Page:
- Written by Sophia Seth & Emily Ford
- BBC South
One woman says a major shortage of ADHD drugs could lead to an increase in mental health problems.
Jess Chandler, from Bournemouth, gained a following on TikTok after sharing a video about being diagnosed with autism and ADHD in 2020.
The government blamed “global demand” and “manufacturing issues”.
Chandler, who started taking the medication in May, said it has made a “huge difference.”
She explained: “It meant I could be aware of my thoughts and realize that I had one thought of hers instead of 20 of hers at a time.
“I really struggle with something called interoception, so I’m really, really bad at understanding when I’m hungry, when I need a drink, when I need to go to the bathroom, I felt like I really improved.”
Chandler said he hasn’t been able to get medication for two months and has been contacted by thousands of followers online with similar problems.
Her mother, Terry, said it was “absolutely heartbreaking” to see her daughter suffer.
“…I don’t want to see her go down that hill again,” she added.
Charity ADHD UK has confirmed that an estimated 150,000 people are affected by the current shortage.
Mitesh Patel runs 14 pharmacies across Hampshire and Dorset.
He said GPs and pharmacies were working together to help each other, but both needed to “think outside the box”.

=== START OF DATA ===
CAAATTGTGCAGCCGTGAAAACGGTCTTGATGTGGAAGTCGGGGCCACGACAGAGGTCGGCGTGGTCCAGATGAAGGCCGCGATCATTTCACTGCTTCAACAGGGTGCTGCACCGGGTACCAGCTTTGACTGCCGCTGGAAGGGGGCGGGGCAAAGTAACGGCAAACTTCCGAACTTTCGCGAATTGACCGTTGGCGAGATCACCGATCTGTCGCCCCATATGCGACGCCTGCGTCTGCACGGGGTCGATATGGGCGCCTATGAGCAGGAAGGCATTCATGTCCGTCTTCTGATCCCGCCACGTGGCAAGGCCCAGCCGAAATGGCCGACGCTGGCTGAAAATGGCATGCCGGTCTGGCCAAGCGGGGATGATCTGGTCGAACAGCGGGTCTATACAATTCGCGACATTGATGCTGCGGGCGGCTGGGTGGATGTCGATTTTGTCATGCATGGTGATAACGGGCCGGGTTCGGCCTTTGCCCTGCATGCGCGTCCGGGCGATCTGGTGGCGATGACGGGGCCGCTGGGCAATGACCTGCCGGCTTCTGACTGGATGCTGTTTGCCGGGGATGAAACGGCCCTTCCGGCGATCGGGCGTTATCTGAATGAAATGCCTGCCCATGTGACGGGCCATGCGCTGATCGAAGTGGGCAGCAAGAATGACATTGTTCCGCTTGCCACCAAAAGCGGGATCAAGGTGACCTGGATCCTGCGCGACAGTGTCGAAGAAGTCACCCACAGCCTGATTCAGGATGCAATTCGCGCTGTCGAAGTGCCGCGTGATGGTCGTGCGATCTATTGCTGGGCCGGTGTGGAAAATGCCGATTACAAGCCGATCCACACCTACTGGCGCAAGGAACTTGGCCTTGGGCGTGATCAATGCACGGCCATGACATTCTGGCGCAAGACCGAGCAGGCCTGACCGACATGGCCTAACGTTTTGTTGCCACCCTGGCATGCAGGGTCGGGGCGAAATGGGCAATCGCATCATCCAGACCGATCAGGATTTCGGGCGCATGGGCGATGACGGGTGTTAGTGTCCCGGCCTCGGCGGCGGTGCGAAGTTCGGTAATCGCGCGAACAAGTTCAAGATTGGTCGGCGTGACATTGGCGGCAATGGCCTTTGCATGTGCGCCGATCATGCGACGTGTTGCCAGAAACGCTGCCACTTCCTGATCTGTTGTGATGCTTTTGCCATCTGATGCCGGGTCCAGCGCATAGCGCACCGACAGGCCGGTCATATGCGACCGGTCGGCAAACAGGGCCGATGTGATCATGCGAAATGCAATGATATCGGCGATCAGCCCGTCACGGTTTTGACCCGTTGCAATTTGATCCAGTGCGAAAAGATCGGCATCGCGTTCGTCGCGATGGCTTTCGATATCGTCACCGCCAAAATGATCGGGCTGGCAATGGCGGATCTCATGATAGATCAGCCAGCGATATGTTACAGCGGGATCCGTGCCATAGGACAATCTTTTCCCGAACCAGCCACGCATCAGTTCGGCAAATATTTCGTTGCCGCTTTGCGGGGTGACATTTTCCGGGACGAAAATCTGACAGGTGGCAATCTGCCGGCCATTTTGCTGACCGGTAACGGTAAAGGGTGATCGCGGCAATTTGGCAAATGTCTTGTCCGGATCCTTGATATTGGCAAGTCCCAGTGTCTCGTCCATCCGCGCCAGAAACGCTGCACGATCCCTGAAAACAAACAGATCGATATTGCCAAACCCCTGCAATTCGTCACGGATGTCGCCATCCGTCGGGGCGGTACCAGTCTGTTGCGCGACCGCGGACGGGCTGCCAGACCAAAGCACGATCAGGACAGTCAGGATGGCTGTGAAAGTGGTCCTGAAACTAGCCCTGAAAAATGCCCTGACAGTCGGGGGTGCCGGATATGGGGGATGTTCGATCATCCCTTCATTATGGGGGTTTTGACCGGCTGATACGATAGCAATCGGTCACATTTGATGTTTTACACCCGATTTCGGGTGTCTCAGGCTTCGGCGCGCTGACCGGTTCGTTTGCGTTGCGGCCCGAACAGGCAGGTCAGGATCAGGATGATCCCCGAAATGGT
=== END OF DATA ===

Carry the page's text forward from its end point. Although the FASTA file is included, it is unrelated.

“We see so many people struggling on a daily basis. We are definitely rationing, but if we have stock, we will provide it to our patients,” Patel said. .
“Currently, there is a large amount of unlicensed prescribing because doctors have no choice. They make exceptions or use two types of drugs to provide the necessary strength. ”
Dr Tim Cooper, deputy chief medical officer at Hampshire and Isle of Wight Integrated Care Board, urged patients not to panic.
He said: “It’s really important that people get in touch with the practice team in the normal way and that there’s plenty of time for their prescriptions to end and that we’re available to support them in getting those prescriptions sorted and organized. We can give them as much time as possible.”
In a statement, the Department of Health and Social Care said: “We continue to work closely with the manufacturers to resolve the issue as quickly as possible and ensure patients continue to have access to ADHD medicines in the UK.”
However, Chandler, who is concerned about the impact on people’s mental health, said: “Drugs to treat ADHD save lives, but without a cure, high rates of mental health problems will occur and big problems will arise.” I guess so,” he said.